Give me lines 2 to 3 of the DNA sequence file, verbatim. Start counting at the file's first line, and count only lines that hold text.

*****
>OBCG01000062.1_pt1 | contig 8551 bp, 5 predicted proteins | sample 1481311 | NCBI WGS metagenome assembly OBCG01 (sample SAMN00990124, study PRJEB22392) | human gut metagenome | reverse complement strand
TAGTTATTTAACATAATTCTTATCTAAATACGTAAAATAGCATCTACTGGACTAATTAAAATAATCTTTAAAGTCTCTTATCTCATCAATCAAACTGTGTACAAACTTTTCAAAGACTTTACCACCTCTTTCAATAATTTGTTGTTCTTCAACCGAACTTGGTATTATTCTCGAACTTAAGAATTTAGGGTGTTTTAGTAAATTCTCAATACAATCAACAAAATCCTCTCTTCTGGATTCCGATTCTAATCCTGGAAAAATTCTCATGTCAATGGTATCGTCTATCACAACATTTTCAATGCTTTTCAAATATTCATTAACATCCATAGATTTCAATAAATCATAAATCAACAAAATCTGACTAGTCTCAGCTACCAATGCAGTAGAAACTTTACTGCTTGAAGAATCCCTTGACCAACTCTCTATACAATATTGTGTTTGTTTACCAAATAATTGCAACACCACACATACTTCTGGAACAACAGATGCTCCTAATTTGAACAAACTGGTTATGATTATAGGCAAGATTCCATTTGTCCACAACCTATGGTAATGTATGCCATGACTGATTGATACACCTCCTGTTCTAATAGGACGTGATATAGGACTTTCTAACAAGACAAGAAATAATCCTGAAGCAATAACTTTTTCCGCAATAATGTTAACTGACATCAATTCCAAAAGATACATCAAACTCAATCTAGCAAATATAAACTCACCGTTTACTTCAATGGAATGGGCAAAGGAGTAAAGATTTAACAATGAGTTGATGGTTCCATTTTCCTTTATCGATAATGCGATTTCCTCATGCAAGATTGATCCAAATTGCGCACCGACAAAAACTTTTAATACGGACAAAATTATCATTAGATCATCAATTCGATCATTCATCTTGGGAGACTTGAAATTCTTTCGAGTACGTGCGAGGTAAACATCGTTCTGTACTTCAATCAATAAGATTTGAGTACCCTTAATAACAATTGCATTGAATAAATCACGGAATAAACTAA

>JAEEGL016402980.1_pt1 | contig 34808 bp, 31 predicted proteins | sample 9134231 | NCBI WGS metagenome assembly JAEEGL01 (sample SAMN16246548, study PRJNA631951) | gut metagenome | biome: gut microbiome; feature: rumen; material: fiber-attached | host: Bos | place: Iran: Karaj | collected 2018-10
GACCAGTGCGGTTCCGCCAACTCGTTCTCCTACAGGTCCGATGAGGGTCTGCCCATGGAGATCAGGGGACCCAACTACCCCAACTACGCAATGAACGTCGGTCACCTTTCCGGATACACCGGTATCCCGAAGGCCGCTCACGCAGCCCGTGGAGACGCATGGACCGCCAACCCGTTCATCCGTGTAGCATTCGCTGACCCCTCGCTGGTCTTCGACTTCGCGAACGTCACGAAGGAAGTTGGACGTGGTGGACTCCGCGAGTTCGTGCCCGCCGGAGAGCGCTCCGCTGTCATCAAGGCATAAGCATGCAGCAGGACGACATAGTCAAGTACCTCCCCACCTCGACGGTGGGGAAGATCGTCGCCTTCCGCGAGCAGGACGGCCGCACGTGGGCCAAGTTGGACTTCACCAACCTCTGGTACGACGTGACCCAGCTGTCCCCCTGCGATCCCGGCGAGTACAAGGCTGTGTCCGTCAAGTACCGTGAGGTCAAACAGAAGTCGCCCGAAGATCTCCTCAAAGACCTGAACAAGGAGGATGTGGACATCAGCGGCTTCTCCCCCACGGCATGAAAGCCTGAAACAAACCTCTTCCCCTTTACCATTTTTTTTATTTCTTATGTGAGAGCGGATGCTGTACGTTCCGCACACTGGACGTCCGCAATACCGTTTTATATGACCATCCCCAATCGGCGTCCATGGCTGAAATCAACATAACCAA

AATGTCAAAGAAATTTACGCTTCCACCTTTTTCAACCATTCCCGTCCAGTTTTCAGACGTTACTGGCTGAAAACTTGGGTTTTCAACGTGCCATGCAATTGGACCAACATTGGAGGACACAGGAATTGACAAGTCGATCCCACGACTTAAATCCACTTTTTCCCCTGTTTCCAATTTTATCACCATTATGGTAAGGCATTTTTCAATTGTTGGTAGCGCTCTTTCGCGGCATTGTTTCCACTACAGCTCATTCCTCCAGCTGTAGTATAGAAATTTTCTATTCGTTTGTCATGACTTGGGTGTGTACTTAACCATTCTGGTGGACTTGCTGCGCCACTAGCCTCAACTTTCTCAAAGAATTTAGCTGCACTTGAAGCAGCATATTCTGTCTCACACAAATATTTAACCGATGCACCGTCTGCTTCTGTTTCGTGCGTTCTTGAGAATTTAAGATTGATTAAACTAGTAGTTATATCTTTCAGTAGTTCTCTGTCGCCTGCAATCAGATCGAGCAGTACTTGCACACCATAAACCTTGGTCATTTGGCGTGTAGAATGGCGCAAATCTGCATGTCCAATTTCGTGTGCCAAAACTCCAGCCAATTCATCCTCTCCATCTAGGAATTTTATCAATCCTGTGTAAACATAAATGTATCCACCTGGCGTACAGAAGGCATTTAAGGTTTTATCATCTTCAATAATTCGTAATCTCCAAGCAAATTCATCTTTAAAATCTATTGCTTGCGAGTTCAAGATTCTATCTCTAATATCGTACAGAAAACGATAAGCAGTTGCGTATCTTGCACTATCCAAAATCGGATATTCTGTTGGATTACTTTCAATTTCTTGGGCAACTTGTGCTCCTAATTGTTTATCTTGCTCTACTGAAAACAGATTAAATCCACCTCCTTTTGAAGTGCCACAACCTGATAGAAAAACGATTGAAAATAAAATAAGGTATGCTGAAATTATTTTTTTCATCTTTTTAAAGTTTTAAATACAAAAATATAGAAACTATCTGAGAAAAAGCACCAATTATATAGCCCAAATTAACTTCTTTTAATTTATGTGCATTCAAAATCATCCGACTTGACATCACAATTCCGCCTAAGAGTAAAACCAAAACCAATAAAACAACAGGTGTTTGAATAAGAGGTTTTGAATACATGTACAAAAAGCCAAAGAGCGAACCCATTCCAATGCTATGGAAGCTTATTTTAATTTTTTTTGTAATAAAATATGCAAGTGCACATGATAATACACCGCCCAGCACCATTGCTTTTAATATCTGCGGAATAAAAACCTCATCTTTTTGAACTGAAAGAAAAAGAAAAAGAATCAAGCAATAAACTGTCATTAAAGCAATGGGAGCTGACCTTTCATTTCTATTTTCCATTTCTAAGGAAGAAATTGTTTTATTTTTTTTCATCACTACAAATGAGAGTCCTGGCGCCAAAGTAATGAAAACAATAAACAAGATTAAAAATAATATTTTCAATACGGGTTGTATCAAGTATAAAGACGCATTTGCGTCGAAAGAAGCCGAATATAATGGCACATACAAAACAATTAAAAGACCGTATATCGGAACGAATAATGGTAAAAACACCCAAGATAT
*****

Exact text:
TAGTTATTTAACATAATTCTTATCTAAATACGTAAAATAGCATCTACTGGACTAATTAAAATAATCTTTAAAGTCTCTTATCTCATCAATCAAACTGTGTACAAACTTTTCAAAGACTTTACCACCTCTTTCAATAATTTGTTGTTCTTCAACCGAACTTGGTATTATTCTCGAACTTAAGAATTTAGGGTGTTTTAGTAAATTCTCAATACAATCAACAAAATCCTCTCTTCTGGATTCCGATTCTAATCCTGGAAAAATTCTCATGTCAATGGTATCGTCTATCACAACATTTTCAATGCTTTTCAAATATTCATTAACATCCATAGATTTCAATAAATCATAAATCAACAAAATCTGACTAGTCTCAGCTACCAATGCAGTAGAAACTTTACTGCTTGAAGAATCCCTTGACCAACTCTCTATACAATATTGTGTTTGTTTACCAAATAATTGCAACACCACACATACTTCTGGAACAACAGATGCTCCTAATTTGAACAAACTGGTTATGATTATAGGCAAGATTCCATTTGTCCACAACCTATGGTAATGTATGCCATGACTGATTGATACACCTCCTGTTCTAATAGGACGTGATATAGGACTTTCTAACAAGACAAGAAATAATCCTGAAGCAATAACTTTTTCCGCAATAATGTTAACTGACATCAATTCCAAAAGATACATCAAACTCAATCTAGCAAATATAAACTCACCGTTTACTTCAATGGAATGGGCAAAGGAGTAAAGATTTAACAATGAGTTGATGGTTCCATTTTCCTTTATCGATAATGCGATTTCCTCATGCAAGATTGATCCAAATTGCGCACCGACAAAAACTTTTAATACGGACAAAATTATCATTAGATCATCAATTCGATCATTCATCTTGGGAGACTTGAAATTCTTTCGAGTACGTGCGAGGTAAACATCGTTCTGTACTTCAATCAATAAGATTTGAGTACCCTTAATAACAATTGCATTGAATAAATCACGGAATAAACTAA

>JAEEGL016402980.1_pt1 | contig 34808 bp, 31 predicted proteins | sample 9134231 | NCBI WGS metagenome assembly JAEEGL01 (sample SAMN16246548, study PRJNA631951) | gut metagenome | biome: gut microbiome; feature: rumen; material: fiber-attached | host: Bos | place: Iran: Karaj | collected 2018-10